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49 vs 61 note keyboard

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49 vs 61 note keyboard

Postby Tmeagher » Tue Sep 05, 2017 9:49 pm

Keeping it simple, as a hobbyist I would like to add a keyboard to my studio (for use with Hauptwerk)
I want to purchase a Arturia or Roland just as a MIDI board.
Specifically, the keyboard I am considering is being phased out and I cannot buy a new 61 note.
I am not a purist or a hard core classical player at all.
My question...would a 49 (4 octave) keyboard be suitable for my limited repertiore?

76 note synthesizers serve as pretty good pianos, even short 12 keys.

Thanks!!
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Re: 49 vs 61 note keyboard

Postby magnaton » Tue Sep 05, 2017 10:13 pm

Hello:

I'd strongly recommend going with a 61 note keyboard since most organ keyboards are 61 notes not to mention any organ literature you may want to attempt in the future. If affordability is an issue, consider buying used. I recently saw a pre-owned M-Audio Keystation, 61 key listed for $45.

Danny B.
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Re: 49 vs 61 note keyboard

Postby johnstump_organist » Fri Sep 08, 2017 2:39 pm

Hi,
Things to consider:
If you're just doing Baroque, 49 might be O.K., but even Bach has a few instances of needing the high d, 52 notes. English Baroque, early classical organs had gone to e, 54 notes. Franck has a couple of instances of high a, 58 notes. Many organists survive on 56 notes, to high g. The big advantage of 61 is being able to use a 16 register played up an octave to make it an 8'.
You can weigh this against what you are most likely to be playing and decide for yourself, but if possible and not too much more expensive, I'd go with 61.
I had encouraged Daryl at MidiWorks to put key cheeks a board across the top and back of the keys and a simple music rack and sell single Fatar keyboards (with or without pistons) for use as portable, continuo, studio, etc, So we could have the nice touch of the Fatars, which manyh of the commercial keyboards are lacking. But I don't think it happened.
John
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Re: 49 vs 61 note keyboard

Postby johnstump_organist » Fri Sep 08, 2017 2:45 pm

Hi,
Things to consider:
If you're just doing Baroque, 49 might be O.K., but even Bach has a few instances of needing the high d, 52 notes. English Baroque, early classical organs had gone to e, 54 notes. Franck has a couple of instances of high a, 58 notes. Many organists survive on 56 notes, to high g. The big advantage of 61 is being able to use a 16 register played up an octave to make it an 8'.
You can weigh this against what you are most likely to be playing and decide for yourself, but if possible and not too much more expensive, I'd go with 61.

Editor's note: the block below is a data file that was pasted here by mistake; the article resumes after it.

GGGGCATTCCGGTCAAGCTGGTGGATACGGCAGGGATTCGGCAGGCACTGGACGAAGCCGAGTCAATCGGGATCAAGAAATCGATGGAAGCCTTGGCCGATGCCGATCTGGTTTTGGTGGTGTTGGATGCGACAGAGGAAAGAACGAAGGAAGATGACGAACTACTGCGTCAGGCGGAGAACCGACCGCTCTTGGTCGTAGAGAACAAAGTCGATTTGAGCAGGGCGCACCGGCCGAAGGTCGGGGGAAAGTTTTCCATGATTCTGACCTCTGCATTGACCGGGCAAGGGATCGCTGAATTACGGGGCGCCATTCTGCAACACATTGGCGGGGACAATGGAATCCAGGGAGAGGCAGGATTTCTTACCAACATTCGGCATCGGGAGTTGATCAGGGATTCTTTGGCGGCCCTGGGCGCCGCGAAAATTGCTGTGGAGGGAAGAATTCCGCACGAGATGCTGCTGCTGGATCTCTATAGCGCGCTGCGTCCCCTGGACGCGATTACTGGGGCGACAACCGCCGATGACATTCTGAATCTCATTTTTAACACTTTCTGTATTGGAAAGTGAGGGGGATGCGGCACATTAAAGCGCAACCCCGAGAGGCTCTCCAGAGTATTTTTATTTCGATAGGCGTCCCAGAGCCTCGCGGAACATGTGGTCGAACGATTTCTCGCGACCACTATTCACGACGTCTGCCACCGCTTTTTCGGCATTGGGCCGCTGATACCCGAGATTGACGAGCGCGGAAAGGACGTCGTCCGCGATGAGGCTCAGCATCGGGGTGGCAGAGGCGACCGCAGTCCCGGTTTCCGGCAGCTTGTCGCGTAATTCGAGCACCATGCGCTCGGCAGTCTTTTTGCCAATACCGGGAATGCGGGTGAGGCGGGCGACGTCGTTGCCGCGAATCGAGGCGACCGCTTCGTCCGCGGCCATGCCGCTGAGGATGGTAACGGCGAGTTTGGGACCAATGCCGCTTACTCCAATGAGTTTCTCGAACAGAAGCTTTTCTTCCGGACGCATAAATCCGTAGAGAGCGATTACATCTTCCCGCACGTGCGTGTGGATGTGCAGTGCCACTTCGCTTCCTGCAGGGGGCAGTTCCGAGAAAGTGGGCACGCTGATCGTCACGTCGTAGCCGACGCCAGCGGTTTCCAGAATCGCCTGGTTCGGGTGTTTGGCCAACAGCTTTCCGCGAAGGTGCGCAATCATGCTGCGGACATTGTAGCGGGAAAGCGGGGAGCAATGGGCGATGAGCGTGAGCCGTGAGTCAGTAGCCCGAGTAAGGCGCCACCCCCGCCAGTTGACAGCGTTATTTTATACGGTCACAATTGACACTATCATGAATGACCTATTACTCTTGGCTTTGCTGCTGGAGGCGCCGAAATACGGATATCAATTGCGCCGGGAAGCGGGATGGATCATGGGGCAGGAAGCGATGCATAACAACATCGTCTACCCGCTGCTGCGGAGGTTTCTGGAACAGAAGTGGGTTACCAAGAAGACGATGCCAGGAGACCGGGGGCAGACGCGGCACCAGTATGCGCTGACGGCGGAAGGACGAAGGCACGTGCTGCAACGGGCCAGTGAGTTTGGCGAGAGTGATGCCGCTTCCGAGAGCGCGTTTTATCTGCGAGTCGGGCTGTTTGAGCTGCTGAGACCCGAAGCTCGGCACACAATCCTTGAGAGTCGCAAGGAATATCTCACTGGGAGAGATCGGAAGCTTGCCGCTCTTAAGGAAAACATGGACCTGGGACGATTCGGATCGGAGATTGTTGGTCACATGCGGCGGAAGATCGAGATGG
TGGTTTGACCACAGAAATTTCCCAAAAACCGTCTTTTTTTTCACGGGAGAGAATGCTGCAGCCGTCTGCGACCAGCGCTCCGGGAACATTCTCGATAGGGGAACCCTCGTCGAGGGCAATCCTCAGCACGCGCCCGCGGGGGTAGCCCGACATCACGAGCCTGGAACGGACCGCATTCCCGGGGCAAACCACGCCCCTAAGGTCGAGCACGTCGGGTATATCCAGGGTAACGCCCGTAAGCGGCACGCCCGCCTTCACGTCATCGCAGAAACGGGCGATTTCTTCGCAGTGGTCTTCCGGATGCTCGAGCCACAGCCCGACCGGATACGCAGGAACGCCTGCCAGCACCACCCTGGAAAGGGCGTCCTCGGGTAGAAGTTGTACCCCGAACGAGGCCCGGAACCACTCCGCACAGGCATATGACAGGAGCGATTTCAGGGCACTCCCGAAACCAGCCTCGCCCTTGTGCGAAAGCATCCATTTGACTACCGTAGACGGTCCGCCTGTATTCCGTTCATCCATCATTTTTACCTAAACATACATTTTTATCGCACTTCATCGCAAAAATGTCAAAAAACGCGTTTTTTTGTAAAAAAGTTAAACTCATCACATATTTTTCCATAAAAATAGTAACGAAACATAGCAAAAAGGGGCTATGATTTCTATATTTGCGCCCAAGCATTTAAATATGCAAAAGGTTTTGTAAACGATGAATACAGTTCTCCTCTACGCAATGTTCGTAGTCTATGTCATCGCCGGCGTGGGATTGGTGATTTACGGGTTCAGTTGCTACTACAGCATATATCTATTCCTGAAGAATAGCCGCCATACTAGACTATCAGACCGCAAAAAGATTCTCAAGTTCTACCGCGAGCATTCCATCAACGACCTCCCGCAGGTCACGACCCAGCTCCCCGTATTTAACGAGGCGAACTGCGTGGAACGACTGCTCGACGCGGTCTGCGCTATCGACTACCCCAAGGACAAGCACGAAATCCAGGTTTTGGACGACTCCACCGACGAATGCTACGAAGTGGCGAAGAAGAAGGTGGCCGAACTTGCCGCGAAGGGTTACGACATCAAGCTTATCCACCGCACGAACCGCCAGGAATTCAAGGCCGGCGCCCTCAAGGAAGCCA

I had encouraged Daryl at MidiWorks to take a single Fatar Keyboards, put key cheeks, a board across the top and back of the keys and a simple music rack and sell single Fatar keyboards (with or without pistons) for use as portable, continuo, studio, etc,vkeyboard, so we could have the nice touch of the Fatars, which many of the commercial keyboards are lacking. But I don't think it happened.
John
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Re: 49 vs 61 note keyboard

Postby va3ets » Wed Sep 13, 2017 1:36 am

Hi all, I agree with what others are saying. I'd go with 61 keys now if you can, that way, you'll be ok for the future, in case you get into repertoire that requires the full range that having 61 keys would offer. I think it'd be best to do that right off, rather than get a 49 key, and then later, have to upgrade. Hope this helps. Dan
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Re: 49 vs 61 note keyboard

Postby adri » Fri Sep 29, 2017 4:36 am

M-Audio 61 keys is your best option. The keyboard feel is quite good. They're not expensive, below $150
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Re: 49 vs 61 note keyboard

Postby Andrew Grahame » Sat Sep 30, 2017 9:16 am

61 notes for sure. You'll find yourself running out of notes with just 49. It's possible to get away with 56 if you don't play much modern repertoire, but to my knowledge nobody makes 56-note digital keyboards.

I spent 4 years as a tertiary music student in the late 1970's practising daily on a 19th-century pipe organ with 56-note manuals, and only rarely did I run out of right hand notes despite the demands of the repertoire I was required to learn.

61 notes is essential in theatre organ playing, where the right hand often goes right up to the top with registrations loaded with 16-foot and 8-foot sounds.

My suggestion for a MIDI keyboard is the Behringer UMX-610. I find the touch on this is better than on M-Audio keyboards - cleaner, crisp and precise. My home console uses 4 of these, stripped and mounted in a wooden frame.

Andrew
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